Perhaps someone could ask the service companies, if they balance running gear, and then post a list of them on some net.
It would seem to me that a list of places to go to have travel trailer running gear balanced, would have tremendous value to those owners.
Perhaps someone that has the time could do it and post the information on this site.
Sharing information helps everyone, at least those that want to be helped. This site has by far more members that are more than willing to work together and help each other as well.
When I visited many of the Airstream dealers years ago, probably every other dealer bought the wheel balancer as shown on our web site. Some of those dealers are still around.
Who wants to contact all the delears to obtain that info??
Andy
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Old 08-19-2003, 10:18 AM   #24
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Arrow Snap-on Balancer

I am seeking the snap-on balancer Andy uses.
I see it as a WBK-2C model Snap-on.
Has anyone else attemped to buy one? What seems to be the going prices of these?

Andy is there much or anything on that model that wears out?
On your website the pictures look like a new machine. Have youall repainted the base of the unit?

I have an old Snap-on catalog #CA circa 1971. This model does not show any attachment nor does the write-up mention hub. I thought the hub was part of the axle and could not be removed for off unit balancing. Where am I off on that?
It only shows 4 cones as accessories( 2 lg. for tire and wheel and 2 small for drums) and the protractor. Have you customized something or do you just use the stock Snap-on kit?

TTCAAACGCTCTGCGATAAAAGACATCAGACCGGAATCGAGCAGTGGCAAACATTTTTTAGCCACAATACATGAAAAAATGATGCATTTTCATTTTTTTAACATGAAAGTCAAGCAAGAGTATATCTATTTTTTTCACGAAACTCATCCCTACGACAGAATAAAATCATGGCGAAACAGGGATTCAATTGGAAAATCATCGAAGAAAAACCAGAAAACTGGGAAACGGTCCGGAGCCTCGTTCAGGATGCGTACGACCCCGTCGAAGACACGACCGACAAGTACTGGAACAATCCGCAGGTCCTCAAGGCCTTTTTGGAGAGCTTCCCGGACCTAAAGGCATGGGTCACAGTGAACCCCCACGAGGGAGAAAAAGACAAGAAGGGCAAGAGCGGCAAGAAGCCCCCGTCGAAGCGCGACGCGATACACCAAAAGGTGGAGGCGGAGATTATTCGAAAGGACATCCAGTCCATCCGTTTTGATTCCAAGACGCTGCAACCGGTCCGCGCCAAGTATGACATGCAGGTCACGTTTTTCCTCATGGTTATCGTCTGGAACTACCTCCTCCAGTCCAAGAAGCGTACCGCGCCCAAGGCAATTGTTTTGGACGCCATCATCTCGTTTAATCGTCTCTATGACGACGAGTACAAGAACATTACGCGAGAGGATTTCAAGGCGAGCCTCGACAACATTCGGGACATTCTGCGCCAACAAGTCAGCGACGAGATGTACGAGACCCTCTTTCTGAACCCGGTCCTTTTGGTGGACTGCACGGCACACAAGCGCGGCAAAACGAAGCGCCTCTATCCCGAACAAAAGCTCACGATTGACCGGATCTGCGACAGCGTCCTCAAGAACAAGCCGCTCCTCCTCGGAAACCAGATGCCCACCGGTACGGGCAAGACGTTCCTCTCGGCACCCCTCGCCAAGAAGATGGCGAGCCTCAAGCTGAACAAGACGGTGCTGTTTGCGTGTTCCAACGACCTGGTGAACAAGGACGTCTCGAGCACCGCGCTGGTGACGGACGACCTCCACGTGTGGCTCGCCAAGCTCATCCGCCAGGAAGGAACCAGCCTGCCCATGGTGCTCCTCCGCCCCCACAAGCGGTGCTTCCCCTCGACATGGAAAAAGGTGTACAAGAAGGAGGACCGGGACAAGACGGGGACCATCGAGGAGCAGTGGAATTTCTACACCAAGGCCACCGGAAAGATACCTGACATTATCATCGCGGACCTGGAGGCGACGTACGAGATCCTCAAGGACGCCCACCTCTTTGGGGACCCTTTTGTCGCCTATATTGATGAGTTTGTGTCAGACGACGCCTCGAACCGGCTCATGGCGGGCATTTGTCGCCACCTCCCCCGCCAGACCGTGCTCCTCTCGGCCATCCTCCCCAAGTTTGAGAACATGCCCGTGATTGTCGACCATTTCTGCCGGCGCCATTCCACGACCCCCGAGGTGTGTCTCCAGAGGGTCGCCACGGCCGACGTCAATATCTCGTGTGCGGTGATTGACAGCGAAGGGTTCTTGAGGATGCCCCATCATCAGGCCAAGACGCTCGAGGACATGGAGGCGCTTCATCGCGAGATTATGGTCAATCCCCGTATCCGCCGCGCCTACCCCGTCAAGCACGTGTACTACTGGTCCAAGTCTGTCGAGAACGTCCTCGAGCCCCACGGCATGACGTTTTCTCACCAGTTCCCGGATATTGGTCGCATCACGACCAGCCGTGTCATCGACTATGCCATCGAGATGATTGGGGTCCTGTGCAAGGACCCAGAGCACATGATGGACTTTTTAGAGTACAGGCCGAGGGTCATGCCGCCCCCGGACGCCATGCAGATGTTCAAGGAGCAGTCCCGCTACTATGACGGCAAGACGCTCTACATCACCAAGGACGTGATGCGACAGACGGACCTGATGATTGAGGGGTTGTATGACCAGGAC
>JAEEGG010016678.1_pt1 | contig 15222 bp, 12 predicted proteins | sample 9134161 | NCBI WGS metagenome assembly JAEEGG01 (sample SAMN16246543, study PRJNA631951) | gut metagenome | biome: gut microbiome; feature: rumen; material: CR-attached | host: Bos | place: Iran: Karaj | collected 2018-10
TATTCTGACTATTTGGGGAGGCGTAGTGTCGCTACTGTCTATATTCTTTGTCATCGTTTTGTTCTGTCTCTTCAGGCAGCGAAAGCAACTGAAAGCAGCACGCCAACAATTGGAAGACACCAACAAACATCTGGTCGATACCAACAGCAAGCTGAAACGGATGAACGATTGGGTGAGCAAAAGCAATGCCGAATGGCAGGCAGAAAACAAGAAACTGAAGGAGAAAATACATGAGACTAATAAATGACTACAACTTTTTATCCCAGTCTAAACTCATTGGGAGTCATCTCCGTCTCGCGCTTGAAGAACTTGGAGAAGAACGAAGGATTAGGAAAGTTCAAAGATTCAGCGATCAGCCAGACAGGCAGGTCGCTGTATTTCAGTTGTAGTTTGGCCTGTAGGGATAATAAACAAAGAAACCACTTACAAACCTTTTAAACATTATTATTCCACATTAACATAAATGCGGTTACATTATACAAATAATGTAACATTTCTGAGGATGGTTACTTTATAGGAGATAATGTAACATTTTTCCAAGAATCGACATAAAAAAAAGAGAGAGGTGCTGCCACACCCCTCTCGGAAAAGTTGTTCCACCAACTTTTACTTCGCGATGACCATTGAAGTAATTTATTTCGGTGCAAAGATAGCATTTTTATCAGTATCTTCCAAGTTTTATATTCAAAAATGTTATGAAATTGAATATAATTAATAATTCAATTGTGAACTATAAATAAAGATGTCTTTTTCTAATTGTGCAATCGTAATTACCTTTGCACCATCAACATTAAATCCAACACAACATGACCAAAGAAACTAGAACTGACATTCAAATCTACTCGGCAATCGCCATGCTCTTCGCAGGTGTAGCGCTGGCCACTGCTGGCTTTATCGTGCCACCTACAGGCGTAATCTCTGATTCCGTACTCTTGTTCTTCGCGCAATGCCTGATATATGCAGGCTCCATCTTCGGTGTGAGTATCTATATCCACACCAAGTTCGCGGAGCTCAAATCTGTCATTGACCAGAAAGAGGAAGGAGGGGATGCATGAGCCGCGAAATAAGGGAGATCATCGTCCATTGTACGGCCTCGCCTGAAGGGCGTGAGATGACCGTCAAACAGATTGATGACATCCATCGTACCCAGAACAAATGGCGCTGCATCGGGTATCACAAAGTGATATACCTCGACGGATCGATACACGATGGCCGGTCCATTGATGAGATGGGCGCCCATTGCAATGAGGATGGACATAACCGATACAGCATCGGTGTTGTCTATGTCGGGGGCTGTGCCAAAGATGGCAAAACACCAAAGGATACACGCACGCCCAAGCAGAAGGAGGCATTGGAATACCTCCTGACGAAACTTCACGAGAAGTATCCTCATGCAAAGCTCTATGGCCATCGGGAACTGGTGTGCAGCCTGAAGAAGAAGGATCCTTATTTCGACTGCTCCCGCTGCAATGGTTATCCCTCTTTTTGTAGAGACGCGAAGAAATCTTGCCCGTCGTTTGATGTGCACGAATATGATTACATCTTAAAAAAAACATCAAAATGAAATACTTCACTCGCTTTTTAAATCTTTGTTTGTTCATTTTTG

After you finish the job do you use an electric motor wheel spinner after replacing the wheel & tire?

Your webpage write up is excellent, many thanks. I'm on the other coast so must figure out how to do this myself.

jaco
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Old 08-19-2003, 06:45 PM   #25
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Andy,
In my opinion, when someone like myself buys a brand new Airstream, it comes with the assumption that they will take care of structural and safety issues for me, especially ones I would not be aware of until too late to deal with. If they don't put it in the manual, how can I, or anyone else be expected to take responsibility. The examples you site about shoelaces are ridiculous in comparison to something technical and obscure like this issue. Are you telling me Airstream, in business for all these years can't find or afford a machine, or are they interested in Quality and Safety only up to a certain point beyond the sale. I hope this is'nt the case. Al